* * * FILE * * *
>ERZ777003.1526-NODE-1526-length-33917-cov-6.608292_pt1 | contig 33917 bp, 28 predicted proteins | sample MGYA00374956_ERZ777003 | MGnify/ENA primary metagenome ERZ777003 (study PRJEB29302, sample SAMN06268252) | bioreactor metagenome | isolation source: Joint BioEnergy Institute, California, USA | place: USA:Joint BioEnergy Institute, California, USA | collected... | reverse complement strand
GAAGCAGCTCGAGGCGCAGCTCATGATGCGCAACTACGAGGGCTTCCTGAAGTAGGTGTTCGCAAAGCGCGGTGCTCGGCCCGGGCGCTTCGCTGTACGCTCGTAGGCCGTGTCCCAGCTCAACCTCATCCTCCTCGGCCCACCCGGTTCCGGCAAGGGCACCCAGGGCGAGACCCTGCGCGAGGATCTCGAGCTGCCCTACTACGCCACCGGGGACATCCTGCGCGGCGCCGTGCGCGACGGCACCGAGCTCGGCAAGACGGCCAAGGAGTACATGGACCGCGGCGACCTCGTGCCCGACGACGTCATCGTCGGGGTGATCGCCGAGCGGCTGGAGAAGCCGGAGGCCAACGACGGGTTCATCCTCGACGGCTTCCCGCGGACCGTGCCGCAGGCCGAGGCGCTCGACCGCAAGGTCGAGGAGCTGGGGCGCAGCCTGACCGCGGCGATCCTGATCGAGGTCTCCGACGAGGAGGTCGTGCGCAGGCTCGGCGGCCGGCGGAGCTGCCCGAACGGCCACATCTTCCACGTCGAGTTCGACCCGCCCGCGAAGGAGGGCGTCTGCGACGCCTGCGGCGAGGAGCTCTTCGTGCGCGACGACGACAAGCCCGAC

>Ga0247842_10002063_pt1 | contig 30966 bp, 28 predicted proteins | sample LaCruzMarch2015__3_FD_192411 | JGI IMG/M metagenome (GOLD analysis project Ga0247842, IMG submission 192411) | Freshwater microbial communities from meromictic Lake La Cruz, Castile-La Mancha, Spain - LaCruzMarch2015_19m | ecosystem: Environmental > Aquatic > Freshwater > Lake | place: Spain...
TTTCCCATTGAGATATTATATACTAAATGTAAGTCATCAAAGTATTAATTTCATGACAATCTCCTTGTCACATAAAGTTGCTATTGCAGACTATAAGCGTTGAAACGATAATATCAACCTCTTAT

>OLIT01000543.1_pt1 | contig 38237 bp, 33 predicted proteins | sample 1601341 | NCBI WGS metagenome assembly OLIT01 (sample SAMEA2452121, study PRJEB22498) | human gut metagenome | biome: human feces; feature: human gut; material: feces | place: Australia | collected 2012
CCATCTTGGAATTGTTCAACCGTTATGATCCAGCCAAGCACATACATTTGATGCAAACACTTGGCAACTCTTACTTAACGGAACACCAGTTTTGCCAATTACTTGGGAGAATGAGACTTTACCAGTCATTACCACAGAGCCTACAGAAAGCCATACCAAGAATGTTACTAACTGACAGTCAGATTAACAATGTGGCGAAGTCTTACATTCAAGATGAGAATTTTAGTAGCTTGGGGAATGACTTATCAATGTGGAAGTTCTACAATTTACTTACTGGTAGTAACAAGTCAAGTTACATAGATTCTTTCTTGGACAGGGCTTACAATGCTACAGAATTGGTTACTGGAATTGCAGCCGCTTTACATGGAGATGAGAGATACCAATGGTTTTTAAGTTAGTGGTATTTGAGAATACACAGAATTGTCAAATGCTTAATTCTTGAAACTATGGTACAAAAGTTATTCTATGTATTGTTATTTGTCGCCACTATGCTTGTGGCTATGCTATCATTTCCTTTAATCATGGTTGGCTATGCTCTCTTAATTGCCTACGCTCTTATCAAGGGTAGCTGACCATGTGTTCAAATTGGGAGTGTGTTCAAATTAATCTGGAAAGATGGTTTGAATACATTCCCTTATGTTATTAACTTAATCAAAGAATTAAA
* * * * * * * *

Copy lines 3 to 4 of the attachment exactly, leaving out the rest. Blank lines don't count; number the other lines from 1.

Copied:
>Ga0247842_10002063_pt1 | contig 30966 bp, 28 predicted proteins | sample LaCruzMarch2015__3_FD_192411 | JGI IMG/M metagenome (GOLD analysis project Ga0247842, IMG submission 192411) | Freshwater microbial communities from meromictic Lake La Cruz, Castile-La Mancha, Spain - LaCruzMarch2015_19m | ecosystem: Environmental > Aquatic > Freshwater > Lake | place: Spain...
TTTCCCATTGAGATATTATATACTAAATGTAAGTCATCAAAGTATTAATTTCATGACAATCTCCTTGTCACATAAAGTTGCTATTGCAGACTATAAGCGTTGAAACGATAATATCAACCTCTTAT